On December 10, SIAM released November 2021’s wholesales numbers for India Auto Inc and the news is not good. There is a sea of red across vehicle segments and there is a decline both year-on-year as well as month-on-month. Despite November being a festive month, the passenger vehicle sector is down 19 percent and two-wheelers by 34 percent year on year, both key drivers of the automotive supply chain.
In the component industry, while Tier 1 suppliers, being more resilient in terms of monetary strength as well as varied portfolio and volumes, are less impacted, the brunt of the vehicle sales downturn is often borne by Tier 2 suppliers. But this time Tier 1s too are hit. Case in point is the Coimbatore-based Suba Plastics.
Speaking to Autocar Professional, Suba Plastics’ Managing Director, Geetha Baskaran says that she had expected normalcy after the second lockdown but the massive semiconductor chip shortage proved to be a spoilsport. “We are affected by it,” she says.
The Tier 1 supplier, which has over 35 years of experience in plastic moulding technology and moulds gears ranging from module 0.7-3mm and outer diameter 5mm-150 mm with profile accuracy of DIN Class 10-12, was gearing up for better times from January 2022. But the advent of Omicron seems to have delayed that too. Baskaran admits “it would be a tough situation if there is a third wave. It is tough to know whether the industry can survive another wave or so. Nobody knows what will be the impact in the industry due to the new variant. We are not sure how things are going to pan out. Also, the automotive market is down now. This had its effect on us as there is a 25-30 percent drop in sales. People say that it will be better next year but we have to wait and watch,” states Baskaran.
Shifting gear in VUCA times
Given the overall difficult times in automotive, Suba Plastics, which caters to a number of leading OEMs including TVS Motor Co and Tier 1 suppliers like Bosch and Valeo, has diversified into other industries to stay relevant. “We are diversifying into various areas like healthcare and energy. We want to bring down our dependency on the automotive industry, which is around 70 percent of what we do. Going forward, we would not be decreasing it but we will increase its importance to the rest of the segments. We need to do this as a part of a de-risking strategy. If one industry is down, the rest will help us,” she said.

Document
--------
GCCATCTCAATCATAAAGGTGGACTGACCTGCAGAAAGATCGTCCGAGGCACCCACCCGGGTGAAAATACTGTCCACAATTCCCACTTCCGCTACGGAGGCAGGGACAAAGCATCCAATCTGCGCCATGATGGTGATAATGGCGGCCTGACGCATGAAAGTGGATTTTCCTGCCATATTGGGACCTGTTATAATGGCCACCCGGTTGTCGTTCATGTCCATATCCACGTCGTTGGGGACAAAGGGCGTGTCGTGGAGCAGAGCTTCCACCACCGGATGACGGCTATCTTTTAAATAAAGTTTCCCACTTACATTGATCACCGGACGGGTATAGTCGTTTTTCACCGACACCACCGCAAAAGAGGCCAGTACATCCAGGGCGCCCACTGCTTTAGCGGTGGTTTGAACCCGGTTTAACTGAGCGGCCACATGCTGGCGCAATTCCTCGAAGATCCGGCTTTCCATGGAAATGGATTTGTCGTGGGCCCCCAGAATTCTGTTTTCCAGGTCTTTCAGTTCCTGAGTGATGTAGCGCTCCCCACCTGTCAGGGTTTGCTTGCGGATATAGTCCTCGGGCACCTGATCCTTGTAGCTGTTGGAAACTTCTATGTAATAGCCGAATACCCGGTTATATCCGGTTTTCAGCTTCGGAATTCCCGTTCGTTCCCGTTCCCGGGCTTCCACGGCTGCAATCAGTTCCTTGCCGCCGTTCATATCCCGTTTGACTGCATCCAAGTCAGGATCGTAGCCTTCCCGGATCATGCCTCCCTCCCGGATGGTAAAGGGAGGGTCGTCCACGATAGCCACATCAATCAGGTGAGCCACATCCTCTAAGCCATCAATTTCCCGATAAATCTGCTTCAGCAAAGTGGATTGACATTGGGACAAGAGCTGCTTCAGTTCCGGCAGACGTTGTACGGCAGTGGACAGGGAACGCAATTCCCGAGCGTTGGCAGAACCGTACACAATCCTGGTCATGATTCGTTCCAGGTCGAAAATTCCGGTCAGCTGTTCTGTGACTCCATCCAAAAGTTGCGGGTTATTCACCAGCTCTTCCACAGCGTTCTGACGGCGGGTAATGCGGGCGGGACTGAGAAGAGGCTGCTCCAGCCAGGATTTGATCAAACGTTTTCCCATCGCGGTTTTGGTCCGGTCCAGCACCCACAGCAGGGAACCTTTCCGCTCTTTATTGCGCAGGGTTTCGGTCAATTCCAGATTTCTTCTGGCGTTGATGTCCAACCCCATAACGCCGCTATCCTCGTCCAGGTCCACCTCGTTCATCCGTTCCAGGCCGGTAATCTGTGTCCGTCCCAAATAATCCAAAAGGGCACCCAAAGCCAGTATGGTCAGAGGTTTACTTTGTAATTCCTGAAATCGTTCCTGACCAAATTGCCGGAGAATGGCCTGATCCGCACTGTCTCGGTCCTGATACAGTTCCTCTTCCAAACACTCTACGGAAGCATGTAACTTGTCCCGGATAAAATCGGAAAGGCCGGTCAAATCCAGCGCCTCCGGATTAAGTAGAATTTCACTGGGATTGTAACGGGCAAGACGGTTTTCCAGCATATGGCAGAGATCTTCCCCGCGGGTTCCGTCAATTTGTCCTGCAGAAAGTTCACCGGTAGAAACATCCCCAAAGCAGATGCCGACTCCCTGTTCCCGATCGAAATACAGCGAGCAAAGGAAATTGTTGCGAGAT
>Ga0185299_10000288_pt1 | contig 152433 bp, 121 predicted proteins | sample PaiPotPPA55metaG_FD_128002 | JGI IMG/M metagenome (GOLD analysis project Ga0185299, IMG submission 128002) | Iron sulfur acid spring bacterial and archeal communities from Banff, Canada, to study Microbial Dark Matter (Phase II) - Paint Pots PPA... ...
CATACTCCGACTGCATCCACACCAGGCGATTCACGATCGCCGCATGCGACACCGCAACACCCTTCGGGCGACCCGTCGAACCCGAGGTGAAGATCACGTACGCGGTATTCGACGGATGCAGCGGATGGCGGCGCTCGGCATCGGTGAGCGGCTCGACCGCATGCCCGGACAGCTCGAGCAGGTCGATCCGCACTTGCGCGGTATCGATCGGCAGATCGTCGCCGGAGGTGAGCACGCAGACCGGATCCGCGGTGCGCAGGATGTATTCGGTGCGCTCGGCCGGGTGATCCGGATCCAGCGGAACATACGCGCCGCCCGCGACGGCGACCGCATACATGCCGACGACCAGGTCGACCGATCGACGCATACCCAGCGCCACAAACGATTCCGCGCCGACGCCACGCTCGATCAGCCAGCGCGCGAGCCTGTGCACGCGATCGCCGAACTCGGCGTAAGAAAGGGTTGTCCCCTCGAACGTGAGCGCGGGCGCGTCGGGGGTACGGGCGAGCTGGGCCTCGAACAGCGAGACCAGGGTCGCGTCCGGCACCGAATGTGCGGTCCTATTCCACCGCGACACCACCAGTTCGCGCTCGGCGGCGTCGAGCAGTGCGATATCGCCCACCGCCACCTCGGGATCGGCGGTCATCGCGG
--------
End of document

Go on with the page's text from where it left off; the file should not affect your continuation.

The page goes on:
This year, Suba Plastics clocked revenue of around Rs 25-27 crore, nearly 20-30 percent less than what it had targeted and much less than tan the Rs 40 crore is recorded a year before. “We were hoping that we could do better than last year. At least 10 percent growth was what we had expected but the situation is different now,” says Baskaran.
She points out that government support is there to manage the financial stress suppliers are facing. Now the Coimbatore-based company is also getting ready to supply products for electric vehicle infrastructure. “New businesses are coming to India. It all depends on the company to go and grab it.”
Meanwhile, she confirms that Suba Plastics’ entire workforce has been vaccinated against Covid-19 and the company has been stringently maintaining the same safety measures since the first wave. There were labour availability issues during the first wave albeit the on-ground situation is much better now, which means all three shifts are running smoothly.
Availability of raw materials, an issue earlier, is “way better” than it was before. “We cannot get it as and when we want. We have to pre-book for our requirements. The demand for nylon has drastically reduced. Also, for specific polymers we have to book three months in advance. Some of the imported materials and certain locally manufactured items are available in a week or so. Now, we are able to plan the next month's requirements by the end of the month before. This is more or less fine at this time,” says Baskaran.
What she is also in concurrence with is that raw material and commodity prices have increased substantially in recent times. Suba Plastics is among the many suppliers which have been compelled to raise prices of their products. Therefore, it is not surprising that a number of vehicle manufacturers have already increased prices or plan to do so from January 2022. What’s more, she says, orders for even Tier 1 suppliers have reduced. “It is not as expected,” she claims. “It is a fluctuating market now,” points out Baskaran.
“Raw material prices have had a 100 percent hike. Most of the items including plastics and steel cost more than double of what it was earlier. We have also had to hike prices, based on the price revision. We are not able to procure materials at a lower price. OEMs are co-operating and they are paying the cost. They need the material and give us a commitment to go ahead with purchases. This is the situation now,” says Baskaran, on a concluding note.
This feature was first published in Autocar Professional's December 15, 2021 issue.